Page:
Use the saffron to make saffron tea: steep 2 Tablespoons boiling water with a generous pinch of saffron for 5 minutes.

Squeeze the onion out with a piece of cheesecloth or thin cotton napkin, pressing out as much liquid as possible.

"Place the saffron tea, onion, lamb, garlic, turmeric, herbs and a pinch of black pepper into a large bowl. Add three generous pinches of salt and use your hands to knead the mixture together. Your hands are valuable tools here; your body heat melts the fat a little bit, which helps the mixture stick together and yields less crumble kebabs. Cook up a tiny piece of the mixture in a skillet and taste for salt and other seasonings. Adjust as needed, and if necessary, cook a second piece and taste again. Once the mixture is seasoned to your taste, moisten your hands and start forming oblong, three-sided meatballs by gently curling your fingers around 2 tablespoons of the mixture. Lay the little torpedoes onto a parchment-lined baking sheet. "To cook, grill the kebabs over hot coals until delightfully charred on the outside and just barely cooked through within, about 6 to 8 minutes. Rotate them often once they start to brown to give them an even crust. When done, the kebabs should be firm to the touch but give a little in the center when squeezed. If you're not sure whether they're done, cut one open and check - if there's a dime-sized diameter of pink surrounded by a rink of brown, it's done!"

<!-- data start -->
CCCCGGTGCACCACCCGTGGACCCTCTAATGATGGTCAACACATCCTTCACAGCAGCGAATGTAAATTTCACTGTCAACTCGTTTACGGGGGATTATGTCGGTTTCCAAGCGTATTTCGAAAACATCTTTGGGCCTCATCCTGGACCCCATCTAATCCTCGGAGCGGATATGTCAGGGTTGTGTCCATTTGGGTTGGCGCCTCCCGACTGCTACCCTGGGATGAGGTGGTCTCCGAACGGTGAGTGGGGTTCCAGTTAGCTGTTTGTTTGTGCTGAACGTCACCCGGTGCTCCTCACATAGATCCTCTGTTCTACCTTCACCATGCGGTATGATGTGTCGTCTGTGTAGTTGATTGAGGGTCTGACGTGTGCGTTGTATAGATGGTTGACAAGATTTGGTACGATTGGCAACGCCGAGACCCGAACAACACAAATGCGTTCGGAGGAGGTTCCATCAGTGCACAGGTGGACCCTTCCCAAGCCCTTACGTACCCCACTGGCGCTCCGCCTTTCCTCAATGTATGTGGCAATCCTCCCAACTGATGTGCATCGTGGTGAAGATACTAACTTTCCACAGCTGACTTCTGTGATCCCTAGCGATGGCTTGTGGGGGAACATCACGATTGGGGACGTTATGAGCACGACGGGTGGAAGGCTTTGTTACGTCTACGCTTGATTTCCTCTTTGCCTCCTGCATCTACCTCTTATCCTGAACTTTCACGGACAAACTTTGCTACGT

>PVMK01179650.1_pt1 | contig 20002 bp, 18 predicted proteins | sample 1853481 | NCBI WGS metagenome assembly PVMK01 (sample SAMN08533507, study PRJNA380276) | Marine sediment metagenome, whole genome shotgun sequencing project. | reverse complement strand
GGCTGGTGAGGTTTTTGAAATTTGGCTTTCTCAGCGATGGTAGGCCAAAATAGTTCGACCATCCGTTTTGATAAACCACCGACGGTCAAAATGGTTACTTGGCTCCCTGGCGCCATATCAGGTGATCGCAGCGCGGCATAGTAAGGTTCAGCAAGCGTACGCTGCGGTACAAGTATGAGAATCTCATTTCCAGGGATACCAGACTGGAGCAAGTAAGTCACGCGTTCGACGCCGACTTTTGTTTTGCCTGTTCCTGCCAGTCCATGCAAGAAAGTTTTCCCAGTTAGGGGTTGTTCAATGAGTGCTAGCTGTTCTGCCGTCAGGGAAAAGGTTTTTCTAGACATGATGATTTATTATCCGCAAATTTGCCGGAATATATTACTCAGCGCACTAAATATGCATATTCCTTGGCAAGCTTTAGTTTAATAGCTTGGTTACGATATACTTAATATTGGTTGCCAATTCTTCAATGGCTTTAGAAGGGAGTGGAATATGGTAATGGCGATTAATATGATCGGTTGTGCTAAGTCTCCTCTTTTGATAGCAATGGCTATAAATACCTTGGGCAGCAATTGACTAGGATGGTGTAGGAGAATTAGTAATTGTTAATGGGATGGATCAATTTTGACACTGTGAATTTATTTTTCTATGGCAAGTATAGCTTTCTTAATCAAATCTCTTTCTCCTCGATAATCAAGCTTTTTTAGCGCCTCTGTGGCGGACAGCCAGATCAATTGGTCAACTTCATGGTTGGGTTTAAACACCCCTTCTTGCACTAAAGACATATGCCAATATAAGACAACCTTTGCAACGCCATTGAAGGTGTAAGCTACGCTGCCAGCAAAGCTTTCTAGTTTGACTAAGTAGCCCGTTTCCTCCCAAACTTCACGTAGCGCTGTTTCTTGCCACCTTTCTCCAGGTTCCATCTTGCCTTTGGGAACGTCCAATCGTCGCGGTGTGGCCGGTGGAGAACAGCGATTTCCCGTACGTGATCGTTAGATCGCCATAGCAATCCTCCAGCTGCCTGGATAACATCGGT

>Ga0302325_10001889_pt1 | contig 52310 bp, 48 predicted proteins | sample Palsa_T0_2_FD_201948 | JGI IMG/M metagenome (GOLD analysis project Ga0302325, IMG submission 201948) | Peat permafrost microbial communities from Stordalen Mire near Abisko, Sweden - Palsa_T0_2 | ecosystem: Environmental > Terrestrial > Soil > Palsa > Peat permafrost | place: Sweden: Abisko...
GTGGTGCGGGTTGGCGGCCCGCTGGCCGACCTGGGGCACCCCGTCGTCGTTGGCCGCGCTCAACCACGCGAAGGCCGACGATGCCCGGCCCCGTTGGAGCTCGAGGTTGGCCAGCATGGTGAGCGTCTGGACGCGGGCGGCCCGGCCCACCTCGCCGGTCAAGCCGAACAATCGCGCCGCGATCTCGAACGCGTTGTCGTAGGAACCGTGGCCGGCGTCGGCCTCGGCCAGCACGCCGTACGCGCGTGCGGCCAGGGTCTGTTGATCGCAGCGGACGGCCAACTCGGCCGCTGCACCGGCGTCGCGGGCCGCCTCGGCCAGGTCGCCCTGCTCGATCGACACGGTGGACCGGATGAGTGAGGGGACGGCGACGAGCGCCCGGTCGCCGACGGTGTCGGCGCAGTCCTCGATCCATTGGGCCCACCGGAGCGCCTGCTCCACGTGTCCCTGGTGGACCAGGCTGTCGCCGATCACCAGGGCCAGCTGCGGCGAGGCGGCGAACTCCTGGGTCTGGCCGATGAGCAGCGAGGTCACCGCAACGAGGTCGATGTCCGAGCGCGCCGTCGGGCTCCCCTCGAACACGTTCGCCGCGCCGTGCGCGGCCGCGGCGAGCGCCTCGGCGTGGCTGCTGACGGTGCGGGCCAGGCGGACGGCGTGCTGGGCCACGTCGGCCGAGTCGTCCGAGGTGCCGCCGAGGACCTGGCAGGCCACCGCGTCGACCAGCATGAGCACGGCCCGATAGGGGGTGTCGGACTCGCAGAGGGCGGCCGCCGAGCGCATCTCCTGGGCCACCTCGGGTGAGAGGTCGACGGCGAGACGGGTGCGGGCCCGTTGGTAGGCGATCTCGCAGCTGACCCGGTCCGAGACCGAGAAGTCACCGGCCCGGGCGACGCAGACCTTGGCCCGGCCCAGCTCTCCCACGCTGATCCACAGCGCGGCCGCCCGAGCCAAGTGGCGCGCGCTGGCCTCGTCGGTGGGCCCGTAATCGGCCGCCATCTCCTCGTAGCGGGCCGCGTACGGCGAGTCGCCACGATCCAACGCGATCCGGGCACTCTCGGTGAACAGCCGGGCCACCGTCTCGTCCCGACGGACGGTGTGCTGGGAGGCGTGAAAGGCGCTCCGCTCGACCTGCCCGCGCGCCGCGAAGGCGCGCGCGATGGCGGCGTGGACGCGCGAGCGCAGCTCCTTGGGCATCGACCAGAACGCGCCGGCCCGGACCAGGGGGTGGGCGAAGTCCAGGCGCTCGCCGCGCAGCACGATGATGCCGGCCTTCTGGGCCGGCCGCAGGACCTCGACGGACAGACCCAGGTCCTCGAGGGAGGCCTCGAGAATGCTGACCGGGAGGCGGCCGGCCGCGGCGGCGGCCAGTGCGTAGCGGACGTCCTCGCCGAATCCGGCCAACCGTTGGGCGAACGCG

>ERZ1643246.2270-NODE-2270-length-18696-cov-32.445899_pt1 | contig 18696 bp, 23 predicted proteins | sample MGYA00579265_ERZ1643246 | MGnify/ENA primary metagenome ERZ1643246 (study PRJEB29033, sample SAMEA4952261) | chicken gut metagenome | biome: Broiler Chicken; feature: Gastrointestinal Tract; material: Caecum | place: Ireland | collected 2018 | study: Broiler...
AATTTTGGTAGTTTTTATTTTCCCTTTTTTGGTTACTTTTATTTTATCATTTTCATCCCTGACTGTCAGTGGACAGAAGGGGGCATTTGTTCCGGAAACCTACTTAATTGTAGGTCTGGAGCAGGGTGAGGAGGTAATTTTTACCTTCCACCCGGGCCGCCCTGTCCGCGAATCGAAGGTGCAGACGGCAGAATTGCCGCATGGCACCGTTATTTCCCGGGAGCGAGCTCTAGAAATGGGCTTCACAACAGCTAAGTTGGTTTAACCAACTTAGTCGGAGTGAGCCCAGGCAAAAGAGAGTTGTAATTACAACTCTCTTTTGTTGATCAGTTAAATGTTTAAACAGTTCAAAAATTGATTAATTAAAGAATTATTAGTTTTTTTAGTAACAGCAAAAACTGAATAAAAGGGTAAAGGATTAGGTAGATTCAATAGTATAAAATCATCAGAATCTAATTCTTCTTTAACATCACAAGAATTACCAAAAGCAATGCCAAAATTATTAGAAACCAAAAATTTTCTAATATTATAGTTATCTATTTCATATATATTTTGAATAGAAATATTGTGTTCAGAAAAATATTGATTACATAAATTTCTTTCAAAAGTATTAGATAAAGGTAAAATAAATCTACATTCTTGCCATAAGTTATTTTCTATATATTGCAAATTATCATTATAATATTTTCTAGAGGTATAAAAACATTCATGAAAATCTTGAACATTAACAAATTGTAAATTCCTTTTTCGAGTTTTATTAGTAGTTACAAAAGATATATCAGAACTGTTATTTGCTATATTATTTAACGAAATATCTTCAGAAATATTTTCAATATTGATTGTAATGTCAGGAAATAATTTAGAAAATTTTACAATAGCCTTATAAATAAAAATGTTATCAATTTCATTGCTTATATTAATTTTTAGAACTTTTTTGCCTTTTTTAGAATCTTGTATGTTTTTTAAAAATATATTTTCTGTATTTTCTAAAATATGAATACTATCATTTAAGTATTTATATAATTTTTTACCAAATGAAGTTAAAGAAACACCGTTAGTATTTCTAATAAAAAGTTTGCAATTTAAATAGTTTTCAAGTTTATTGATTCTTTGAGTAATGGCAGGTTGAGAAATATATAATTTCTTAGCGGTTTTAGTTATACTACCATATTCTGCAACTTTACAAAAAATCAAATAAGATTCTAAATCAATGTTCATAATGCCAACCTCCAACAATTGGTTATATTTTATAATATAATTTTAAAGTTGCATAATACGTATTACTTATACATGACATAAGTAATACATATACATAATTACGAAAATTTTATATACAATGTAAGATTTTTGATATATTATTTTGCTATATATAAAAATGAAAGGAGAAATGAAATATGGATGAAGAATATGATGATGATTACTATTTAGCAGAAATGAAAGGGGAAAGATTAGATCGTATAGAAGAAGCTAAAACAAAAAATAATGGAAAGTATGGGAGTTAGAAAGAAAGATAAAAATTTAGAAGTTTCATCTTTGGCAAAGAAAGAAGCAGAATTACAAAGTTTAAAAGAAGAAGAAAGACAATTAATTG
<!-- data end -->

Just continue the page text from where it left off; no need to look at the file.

"To cook indoors, set a cast iron skillet over high heat, add just enough olive oil to coat the bottom of the pan, and cook for 6 to 8 minutes, flipping just once on each side."

"Serve immediately with rice, Persian herb yogurt, or shaved carrot salad with ginger and lime [recipes in book]."

She includes variations: for Moroccan style, omit the saffron and use only cilantro, reducing the turmeric to 1/2 teaspoon, and adding 1 teaspoon ground cumin, 3/4 teaspoon hot pepper flakes, 1/2 teaspoon finely grated ginger, and a small pinch of ground cinnamon. For Turkish style, use beef instead of lamb, ommit the turmeric, saffron, and herbs, and season instead with 1 teaspoon hot pepper flakes, 1/4 cup finely chopped parsley, and 8 finely chopped mint leaves.


Thanks for reading, and thanks as always for eating locally grown foods,